Creating MS Word docx files in Go - UniOffice Golang

Whether you’re a business owner reaching out to your clients or a marketer reaching out to potential customers, you write letters and articles to grab their attention. One important factor in grabbing the reader’s attention is the personalization of the letter. Using the reader’s name and other personal information can grab their attention and make it clear that you are actually interested in them.

Unfortunately, creating personalized documents manually would take hours upon hours, even for the simple ones. For this reason, you need a smart word processor library that can create personalized documents for you.

UniOffice is one such library based on Go language that can help you streamline your document creation process. Alongside personalized letters, UniOffice can also be used to create letters that might contain dynamic information such as the current price of shares of a company or the weather update.

Flexible and Agile

You can use UniOffice for various applications, it depends on you. You can easily edit the code to meet your requirements. You can add in beautifully designed tables or you can add images, the UniOffice library supports all of these functionalities and many more.

The library is quite well optimized and while testing, it was determined that it can create 10 customized letters following a template in less than ~500ms. This means that a task that might previously take hours to complete can be completed in a matter of seconds using UniOffice.

The results and the code used for testing has been discussed in the proceeding section.

The customized documents created using UniOffice have a .docx extension and can be opened using any of the readily available word processors. These documents can then further be edited if required or used as needed.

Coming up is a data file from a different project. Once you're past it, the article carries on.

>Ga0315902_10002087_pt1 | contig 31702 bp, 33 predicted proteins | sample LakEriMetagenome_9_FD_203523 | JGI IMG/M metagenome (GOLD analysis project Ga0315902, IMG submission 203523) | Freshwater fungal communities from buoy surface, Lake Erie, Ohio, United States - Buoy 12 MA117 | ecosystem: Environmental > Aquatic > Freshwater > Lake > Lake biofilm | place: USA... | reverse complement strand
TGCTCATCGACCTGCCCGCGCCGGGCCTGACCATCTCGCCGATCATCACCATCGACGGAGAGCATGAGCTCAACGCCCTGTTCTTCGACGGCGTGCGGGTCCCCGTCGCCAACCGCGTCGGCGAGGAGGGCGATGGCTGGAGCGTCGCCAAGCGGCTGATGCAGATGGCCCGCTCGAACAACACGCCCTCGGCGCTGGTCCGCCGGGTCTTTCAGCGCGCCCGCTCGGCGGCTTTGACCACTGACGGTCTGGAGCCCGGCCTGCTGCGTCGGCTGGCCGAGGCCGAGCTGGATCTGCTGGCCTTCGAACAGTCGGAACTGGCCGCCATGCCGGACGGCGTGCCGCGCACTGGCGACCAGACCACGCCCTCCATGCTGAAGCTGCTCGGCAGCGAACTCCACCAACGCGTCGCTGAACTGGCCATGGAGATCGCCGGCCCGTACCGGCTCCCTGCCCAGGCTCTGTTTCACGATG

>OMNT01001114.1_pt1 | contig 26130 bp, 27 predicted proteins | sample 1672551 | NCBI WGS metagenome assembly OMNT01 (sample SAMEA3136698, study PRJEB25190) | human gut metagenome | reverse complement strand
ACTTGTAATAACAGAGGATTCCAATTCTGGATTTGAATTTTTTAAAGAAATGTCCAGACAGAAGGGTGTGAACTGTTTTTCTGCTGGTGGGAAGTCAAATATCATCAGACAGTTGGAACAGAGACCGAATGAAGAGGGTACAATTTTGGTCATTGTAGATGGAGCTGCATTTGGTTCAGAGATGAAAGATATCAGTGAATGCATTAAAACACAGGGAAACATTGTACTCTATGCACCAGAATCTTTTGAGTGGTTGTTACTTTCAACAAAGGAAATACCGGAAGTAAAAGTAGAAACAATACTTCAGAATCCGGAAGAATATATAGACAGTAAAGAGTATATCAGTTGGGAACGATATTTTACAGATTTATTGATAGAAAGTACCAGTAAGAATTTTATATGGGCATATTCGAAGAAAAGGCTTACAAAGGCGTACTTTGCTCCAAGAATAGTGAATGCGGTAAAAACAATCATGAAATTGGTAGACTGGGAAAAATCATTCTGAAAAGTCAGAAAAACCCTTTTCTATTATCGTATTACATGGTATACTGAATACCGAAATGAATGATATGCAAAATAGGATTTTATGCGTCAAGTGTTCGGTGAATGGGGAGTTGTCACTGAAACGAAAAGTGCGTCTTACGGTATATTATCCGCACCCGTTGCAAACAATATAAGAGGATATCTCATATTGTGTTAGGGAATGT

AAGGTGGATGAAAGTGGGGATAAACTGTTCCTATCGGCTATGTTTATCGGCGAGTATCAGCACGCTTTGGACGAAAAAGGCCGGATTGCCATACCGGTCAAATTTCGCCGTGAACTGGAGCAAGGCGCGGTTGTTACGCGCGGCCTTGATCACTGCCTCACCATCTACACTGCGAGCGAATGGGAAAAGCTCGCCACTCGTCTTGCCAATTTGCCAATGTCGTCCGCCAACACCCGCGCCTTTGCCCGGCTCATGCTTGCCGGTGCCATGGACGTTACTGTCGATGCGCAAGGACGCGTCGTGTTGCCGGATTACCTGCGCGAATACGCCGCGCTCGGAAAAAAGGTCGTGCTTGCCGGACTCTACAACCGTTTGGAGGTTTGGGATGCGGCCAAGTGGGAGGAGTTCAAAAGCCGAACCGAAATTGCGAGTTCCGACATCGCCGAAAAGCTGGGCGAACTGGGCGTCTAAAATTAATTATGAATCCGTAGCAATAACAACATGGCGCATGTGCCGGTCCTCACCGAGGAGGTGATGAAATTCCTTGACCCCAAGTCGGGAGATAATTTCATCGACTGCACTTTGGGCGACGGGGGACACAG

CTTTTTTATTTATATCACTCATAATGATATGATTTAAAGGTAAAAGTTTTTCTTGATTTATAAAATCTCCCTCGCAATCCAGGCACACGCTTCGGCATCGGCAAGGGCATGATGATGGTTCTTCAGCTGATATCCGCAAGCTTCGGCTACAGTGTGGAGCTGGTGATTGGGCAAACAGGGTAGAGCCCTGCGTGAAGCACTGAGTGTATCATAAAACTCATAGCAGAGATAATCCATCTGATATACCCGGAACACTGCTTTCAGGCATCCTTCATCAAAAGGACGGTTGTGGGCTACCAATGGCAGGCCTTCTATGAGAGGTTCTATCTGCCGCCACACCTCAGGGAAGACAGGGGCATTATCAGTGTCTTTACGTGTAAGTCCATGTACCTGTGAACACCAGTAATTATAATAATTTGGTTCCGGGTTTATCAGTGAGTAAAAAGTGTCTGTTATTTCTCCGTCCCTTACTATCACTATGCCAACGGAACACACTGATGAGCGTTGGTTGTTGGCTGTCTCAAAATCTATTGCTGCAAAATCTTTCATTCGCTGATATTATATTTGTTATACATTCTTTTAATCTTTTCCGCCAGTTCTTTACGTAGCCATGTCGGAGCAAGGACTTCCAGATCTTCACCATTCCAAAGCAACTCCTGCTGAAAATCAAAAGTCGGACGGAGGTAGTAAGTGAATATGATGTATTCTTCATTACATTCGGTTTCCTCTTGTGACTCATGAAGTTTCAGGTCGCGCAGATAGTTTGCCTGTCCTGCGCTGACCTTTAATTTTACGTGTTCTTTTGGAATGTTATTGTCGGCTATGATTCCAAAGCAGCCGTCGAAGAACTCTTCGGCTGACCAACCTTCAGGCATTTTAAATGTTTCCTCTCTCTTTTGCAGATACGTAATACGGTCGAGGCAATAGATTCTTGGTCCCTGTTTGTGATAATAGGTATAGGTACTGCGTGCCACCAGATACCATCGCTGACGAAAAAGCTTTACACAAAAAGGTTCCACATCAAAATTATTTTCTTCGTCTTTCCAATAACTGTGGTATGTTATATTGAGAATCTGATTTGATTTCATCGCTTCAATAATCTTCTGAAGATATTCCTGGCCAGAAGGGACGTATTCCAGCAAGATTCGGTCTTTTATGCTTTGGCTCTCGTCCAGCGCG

UniOffice is unique in the Go marketplace, it is the only word processor based on Go Language. There are no direct competitors that provide the same functionality as UniOffice.

Creating Template Based Letters Using UniOffice

At UniOffice’s GitHub repository, we have code samples discussing various use cases that will help you get started. We are going to work on a particular example, which discusses how we can edit a template document to fill it with personalized document.

If you want to skip the tutorial, you can go ahead and access the unedited example directly at our GitHub repository.

Simply clone the whole UniOffice repository and visit the "/document/edit-document/" directory. You just have to run the main.go file using the following command:

go run main.go

Code Breakdown

Let’s break our code down into chunks so that it is easier to comprehend. The first few lines of the code mention the packages that have to be included to run the code. The key packages for this example are:

import (

The fmt package implements the basic I/O operations that help in reading documents and printing out helpful messages on the console. The log package implements a simple log package and the time package can be used for any time measurements.

type person struct{
    Fname string
    Lname string
    Address string

The next step is to define the person structure that will store the information of the people whose letters have to be generated. We kept it simple and only stored their names and addresses. The code can be edited to meet your needs.